China finds 10 cases of abnormal radiation from Japan

BEIJING (Reuters) – China’s quality watchdog has found 10 cases of ships, aircraft or cargo arriving from Japan with higher than normal levels of radiation since mid-March, following damage to a Japanese nuclear plant after an earthquake, the agency said.

One of the cases involved a cargo of scrap material on a ship from Japan that was detected on April 1 at the eastern port of Taizhou in Zhejiang province, the General Administration of Quality Supervision, Inspection and Quarantine said in a statement on its website seen on Friday.

The day before, another ship from Japan was found to have higher than normal radiation when it docked at China’s Ningbo port, the statement said.

At least two bulk carriers carrying metal scrap from Japan had been rejected by Ningbo and Taizhou ports in Zhejiang because of radiation levels above Chinese standards, a trading manager for a copper and aluminum recycler in Taizhou told Reuters.

There was also a Japanese aircraft that arrived at Hangzhou airport with abnormal radiation levels on April 1, the watchdog added.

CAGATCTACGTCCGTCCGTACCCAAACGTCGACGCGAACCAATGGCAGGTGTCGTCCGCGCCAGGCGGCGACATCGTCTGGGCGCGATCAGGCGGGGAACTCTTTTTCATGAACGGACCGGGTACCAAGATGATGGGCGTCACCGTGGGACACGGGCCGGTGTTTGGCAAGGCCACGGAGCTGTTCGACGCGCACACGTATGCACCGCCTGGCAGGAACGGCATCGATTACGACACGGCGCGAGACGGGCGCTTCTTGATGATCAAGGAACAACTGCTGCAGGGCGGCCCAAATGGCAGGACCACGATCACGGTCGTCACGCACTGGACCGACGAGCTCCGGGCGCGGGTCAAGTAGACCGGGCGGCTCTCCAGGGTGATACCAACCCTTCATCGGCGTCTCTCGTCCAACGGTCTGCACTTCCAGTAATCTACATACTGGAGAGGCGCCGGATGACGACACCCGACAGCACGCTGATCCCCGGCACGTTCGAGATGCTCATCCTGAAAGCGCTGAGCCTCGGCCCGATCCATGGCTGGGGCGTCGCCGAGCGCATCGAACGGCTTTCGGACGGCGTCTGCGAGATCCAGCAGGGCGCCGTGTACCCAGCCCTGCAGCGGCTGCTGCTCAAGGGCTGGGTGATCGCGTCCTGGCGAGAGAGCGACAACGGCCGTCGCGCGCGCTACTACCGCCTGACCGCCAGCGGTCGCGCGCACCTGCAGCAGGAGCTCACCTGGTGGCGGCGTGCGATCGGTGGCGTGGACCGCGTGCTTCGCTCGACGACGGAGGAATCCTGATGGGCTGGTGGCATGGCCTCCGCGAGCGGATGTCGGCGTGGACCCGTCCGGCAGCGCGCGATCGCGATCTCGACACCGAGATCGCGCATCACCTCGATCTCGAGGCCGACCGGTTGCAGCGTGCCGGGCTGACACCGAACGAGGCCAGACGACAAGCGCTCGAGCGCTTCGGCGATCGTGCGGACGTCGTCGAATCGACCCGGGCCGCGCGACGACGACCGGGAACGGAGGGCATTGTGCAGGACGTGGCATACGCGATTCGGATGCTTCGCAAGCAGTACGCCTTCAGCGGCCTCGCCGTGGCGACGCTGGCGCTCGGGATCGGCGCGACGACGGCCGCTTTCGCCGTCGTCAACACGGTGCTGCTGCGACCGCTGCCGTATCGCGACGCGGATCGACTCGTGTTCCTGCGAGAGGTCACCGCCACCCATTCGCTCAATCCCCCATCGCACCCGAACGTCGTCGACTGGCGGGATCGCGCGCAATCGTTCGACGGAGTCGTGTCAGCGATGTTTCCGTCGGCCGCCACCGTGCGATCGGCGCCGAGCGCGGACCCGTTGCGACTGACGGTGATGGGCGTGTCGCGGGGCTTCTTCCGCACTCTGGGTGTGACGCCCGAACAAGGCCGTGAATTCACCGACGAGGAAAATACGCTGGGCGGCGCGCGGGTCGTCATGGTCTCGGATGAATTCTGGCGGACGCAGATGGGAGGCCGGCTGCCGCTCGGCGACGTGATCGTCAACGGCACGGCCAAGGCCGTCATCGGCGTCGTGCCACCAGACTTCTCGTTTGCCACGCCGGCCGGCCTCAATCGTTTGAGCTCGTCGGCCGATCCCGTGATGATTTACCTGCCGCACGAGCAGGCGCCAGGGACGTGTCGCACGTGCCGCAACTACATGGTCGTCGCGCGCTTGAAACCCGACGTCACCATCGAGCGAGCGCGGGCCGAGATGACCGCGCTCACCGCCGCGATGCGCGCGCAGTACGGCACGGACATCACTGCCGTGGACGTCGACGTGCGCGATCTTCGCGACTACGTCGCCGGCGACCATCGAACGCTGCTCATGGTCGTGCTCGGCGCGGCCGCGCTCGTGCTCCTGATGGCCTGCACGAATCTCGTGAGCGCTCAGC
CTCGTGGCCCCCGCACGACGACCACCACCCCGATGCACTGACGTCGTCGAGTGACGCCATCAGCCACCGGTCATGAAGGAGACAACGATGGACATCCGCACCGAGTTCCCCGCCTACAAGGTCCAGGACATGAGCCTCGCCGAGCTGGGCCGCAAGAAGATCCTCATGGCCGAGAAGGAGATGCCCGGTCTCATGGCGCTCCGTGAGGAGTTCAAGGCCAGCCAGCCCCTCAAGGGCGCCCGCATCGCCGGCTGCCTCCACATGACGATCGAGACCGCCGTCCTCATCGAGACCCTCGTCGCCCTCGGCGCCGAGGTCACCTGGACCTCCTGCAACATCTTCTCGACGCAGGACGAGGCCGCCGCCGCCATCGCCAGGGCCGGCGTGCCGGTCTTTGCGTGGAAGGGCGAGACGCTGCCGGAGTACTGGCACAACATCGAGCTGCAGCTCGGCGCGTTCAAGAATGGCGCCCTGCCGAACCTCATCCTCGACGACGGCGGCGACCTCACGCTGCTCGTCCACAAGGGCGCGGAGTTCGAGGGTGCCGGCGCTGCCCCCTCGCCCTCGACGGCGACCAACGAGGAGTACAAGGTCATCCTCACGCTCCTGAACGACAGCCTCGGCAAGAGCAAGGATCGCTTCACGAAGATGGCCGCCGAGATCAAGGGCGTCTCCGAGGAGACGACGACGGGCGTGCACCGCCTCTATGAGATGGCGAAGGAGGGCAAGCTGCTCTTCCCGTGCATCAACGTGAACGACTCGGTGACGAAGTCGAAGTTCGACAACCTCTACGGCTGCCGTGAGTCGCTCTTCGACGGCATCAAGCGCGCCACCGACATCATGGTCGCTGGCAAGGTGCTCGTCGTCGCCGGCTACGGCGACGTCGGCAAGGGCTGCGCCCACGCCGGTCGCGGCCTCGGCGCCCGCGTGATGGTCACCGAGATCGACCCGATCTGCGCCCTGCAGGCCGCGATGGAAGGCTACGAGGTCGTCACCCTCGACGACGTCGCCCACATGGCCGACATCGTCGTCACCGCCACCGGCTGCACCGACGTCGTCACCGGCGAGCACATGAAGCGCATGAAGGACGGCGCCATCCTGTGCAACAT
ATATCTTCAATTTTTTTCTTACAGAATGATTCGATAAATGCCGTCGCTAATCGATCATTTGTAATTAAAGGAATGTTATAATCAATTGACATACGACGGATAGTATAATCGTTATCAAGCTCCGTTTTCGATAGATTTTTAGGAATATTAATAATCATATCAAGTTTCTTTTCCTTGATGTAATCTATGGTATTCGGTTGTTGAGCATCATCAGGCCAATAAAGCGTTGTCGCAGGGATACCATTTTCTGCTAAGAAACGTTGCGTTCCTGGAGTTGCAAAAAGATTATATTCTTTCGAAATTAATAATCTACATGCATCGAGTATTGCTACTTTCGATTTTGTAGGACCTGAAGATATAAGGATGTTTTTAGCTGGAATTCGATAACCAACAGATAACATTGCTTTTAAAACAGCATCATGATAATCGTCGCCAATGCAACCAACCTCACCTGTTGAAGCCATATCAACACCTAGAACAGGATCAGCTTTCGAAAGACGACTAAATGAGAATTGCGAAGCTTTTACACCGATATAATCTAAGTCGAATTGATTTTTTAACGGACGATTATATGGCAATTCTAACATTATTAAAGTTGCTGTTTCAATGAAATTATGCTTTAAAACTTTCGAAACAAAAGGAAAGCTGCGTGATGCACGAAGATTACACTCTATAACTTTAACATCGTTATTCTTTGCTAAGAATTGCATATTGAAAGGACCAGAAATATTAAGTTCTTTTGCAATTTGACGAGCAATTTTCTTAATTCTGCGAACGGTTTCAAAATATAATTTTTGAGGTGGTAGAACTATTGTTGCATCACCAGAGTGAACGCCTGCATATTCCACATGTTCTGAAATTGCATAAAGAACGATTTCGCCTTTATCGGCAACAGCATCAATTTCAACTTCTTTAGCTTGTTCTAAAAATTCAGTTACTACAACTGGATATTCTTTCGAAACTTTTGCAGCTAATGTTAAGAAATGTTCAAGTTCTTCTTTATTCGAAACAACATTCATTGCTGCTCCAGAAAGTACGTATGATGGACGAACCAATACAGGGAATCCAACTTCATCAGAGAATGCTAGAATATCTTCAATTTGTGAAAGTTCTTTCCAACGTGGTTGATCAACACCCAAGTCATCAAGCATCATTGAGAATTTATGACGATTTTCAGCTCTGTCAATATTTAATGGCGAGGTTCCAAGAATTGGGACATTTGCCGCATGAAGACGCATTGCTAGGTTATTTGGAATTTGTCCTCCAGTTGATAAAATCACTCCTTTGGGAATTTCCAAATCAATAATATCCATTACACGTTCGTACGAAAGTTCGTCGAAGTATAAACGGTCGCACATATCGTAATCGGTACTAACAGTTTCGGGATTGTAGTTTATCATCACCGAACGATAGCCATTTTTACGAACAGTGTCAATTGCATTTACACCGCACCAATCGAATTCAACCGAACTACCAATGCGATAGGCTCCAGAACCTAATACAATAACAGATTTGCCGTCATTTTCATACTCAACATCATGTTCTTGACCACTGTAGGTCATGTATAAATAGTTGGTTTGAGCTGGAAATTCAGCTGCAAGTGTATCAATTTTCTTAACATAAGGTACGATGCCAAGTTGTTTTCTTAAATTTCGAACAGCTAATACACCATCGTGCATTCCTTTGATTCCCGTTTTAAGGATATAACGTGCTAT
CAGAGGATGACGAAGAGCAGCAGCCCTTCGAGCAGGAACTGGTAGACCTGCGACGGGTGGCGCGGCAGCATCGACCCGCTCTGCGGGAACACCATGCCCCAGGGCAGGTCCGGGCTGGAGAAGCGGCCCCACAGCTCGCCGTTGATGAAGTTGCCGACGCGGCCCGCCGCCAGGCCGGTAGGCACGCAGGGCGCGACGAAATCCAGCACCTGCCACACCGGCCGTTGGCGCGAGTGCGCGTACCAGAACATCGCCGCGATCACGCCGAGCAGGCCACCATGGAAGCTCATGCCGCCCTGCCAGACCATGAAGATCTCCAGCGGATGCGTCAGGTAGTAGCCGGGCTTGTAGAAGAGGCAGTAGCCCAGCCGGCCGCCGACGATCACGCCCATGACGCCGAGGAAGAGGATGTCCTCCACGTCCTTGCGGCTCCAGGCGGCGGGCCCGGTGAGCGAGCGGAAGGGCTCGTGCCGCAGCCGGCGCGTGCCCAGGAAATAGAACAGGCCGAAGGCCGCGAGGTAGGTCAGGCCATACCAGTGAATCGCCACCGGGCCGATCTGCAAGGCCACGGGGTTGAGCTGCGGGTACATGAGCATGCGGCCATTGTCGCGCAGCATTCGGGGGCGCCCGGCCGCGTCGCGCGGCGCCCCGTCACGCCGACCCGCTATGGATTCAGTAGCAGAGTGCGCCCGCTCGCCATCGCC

All of the cases were turned over to local environmental protection bodies to handle, the watchdog said. It did not say what happened to the ships or their cargos.

At least one ship, operated by Mitsui O.S.K. Lines, was prevented from unloading its cargo in China.

“We cannot see too much of a problem from the dry bulk side of things,” said Rob Lomas, secretary general of Intercargo, the main trade group representing the dry bulk industry.

“In essence, the dry bulk industry is never going to materially be affected by this because we don’t really load a huge amount in Japan.”

Dry bulk ships transport iron ore, coal, grains and other dry commodities.

(Reporting by Sabrina Mao, Sally Huang, Ruby Lian and Ben Blanchard; Additional reporting by Randy Fabi in SINGAPORE and Polly Yam in HONG KONG; Editing by Michael Urquhart)

China finds 10 cases of abnormal radiation from Japan